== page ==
This is the website of the


CLASS held in Heamoor,

Penzance, Cornwall, UK.

© 2018  S. Penhaligon, Klass An Hay

Nothing like English!

Cornish is a totally different language from English. It is very similar to Welsh, and even closer to Breton—the language spoken in Brittany. These three languages all sprang from the same root many centuries ago.

A brief history

Cornish is descended directly from the ancient Brythonic language that was spoken in much of Britain during the Iron Age and Roman period, long before the English language developed and came to dominate.      In the 5th and 6th centuries, the Anglo-Saxons from northern Europe invaded Britain and pushed the existing Celtic inhabitants westwards into Wales and Cornwall, where they continued to speak their own language. In the same period, Christian missionaries from Ireland and Wales came to Cornwall and helped shape its separate identity.      In 936 AD, King Athelstan of England declared the River Tamar to be the official boundary between the West Saxons and the Cornish, who were seen as a separate nation, with their own language and customs. This separation continued through the Middle Ages, when on numerous occasions the people of Cornwall withstood attempts by the English authorities to force English customs, and the English language, upon them.      Gradually, however, English customs and culture infiltrated Cornwall and the Cornish language began to be less widely known and spoken. The bulk of the literature in Cornish that remains today comes from the period 1200 to 1600 AD, known as the Middle Cornish period.      By the middle of the 17th century, Cornish was spoken only in Penwith and Kerrier and was no longer being passed on to the next generation as a living language. The last native speakers of Cornish are believed to have died by the end of the 18th century. Tradition has it that the very last native Cornish speaker was Dollly Pentreath, a fishwife from Paul, who died in 1777, though in fact there were certainly others with traditional knowledge of the language who survived her.      Scholars continued to study the language after it ceased to be used as a community language and some even made efforts to revive it, though there were differences of opinion on matters of both spelling and pronunciation. Plus ça change. The language was set back on its feet early in the 20th century thanks to the efforts of Henry Jenner and Robert Morton Nance.      Today there is more interest in the language than ever and the number of Cornish speakers expands each year. An official body, the Akademi Kernewek, oversees the coining of new words for modern items and concepts.      Klass An Hay is part of this Cornish language revival movement, and invites you to come and join in the excitement of it!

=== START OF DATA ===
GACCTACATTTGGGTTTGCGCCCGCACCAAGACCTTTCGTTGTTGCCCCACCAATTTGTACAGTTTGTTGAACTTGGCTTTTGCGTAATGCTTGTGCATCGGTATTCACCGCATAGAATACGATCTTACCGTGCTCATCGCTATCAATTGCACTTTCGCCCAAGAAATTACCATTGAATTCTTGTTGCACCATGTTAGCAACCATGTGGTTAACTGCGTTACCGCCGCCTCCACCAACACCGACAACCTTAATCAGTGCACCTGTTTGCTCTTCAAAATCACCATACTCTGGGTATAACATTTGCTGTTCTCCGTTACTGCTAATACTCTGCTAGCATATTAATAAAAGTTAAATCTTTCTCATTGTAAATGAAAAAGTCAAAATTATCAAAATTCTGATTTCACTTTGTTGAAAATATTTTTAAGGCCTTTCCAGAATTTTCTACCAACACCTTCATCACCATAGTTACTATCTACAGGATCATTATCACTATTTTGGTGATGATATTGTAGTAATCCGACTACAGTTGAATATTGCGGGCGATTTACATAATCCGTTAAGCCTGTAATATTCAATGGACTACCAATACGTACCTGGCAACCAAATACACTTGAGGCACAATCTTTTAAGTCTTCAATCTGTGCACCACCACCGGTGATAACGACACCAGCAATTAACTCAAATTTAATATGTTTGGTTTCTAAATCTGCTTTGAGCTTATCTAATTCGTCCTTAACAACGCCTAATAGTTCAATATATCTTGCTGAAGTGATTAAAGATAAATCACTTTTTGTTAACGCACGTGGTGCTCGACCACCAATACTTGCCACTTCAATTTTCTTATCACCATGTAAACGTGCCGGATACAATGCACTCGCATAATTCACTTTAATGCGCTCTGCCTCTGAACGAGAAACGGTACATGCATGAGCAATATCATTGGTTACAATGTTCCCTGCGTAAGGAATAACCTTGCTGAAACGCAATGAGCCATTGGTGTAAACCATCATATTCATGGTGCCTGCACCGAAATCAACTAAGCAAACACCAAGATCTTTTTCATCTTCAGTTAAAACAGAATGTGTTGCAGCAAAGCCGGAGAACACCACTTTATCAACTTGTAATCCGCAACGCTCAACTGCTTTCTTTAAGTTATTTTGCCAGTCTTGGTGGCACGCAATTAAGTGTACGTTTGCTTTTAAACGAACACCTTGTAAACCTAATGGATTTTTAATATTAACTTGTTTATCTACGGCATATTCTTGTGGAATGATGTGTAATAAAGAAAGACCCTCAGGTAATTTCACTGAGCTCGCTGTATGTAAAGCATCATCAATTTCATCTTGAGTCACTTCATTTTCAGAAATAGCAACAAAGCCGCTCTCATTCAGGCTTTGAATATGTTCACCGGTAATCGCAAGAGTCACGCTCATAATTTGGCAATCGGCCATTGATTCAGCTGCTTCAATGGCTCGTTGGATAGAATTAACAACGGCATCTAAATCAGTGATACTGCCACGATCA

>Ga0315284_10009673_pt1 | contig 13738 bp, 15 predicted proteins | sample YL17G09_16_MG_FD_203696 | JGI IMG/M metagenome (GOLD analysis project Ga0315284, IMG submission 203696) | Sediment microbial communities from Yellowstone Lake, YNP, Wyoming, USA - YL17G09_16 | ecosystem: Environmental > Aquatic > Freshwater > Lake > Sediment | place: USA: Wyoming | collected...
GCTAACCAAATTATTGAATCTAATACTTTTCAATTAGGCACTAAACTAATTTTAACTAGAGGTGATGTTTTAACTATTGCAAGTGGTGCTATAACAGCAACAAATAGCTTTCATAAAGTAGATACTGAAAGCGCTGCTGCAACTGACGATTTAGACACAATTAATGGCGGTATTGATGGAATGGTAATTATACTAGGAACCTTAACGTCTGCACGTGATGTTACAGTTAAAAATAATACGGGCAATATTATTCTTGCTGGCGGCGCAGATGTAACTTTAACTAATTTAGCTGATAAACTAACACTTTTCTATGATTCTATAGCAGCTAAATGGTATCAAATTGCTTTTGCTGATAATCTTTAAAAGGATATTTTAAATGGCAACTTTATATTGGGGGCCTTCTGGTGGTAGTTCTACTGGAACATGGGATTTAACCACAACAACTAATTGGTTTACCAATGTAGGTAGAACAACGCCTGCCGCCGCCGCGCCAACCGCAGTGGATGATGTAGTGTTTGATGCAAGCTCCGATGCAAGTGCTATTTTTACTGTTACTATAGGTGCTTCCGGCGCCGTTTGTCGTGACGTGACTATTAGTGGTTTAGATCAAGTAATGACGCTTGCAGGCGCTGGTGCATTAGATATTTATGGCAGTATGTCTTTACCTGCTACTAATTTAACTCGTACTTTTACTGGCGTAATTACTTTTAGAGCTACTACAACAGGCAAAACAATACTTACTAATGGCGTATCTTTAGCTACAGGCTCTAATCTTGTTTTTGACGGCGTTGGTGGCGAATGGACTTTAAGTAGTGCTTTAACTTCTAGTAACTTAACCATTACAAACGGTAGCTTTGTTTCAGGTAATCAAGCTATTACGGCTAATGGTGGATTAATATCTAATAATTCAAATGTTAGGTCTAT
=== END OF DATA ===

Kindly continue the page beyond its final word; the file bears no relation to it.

An Yeth Kernewek

The Cornish Language

Klass An Hay

Forms of modern


All our classes now use the Standard Written Form (SWF) spelling system. The Standard Written Form, or Furv Skrifys Savonek to give it its Cornish name, is the form you will see used on street-name signs and official documents.

What modern Cornish

looks like

Here’s a sample of the language written in SWF, with a translation below it: Y'n vledhen 1800 nyns o agan taves kernewek byw. Ny allas den klappya Kernewek, dell hevel.      Mes y'n vledhen 2018 yma tus ow klappya an keth yeth na arta. Fatel yll homma bos gwir?      Yma a-dro dhe dhew kans bledhen ynter an dhiw vledhen ma. Hwedhel agan taves yw hemma. Translation:  ‘In the year 1800 our Cornish language was not a living one. People couldn't chat in Cornish, it seems.      But in the year 2018 there are people chatting in this same language again. How can this be true?      There are about two centuries between these two years. This is the story of our language.’
Chun Quoit, Cornwall

The Heamoor Class

Welcome sign in

English and Cornish

at Penzance

Railway Station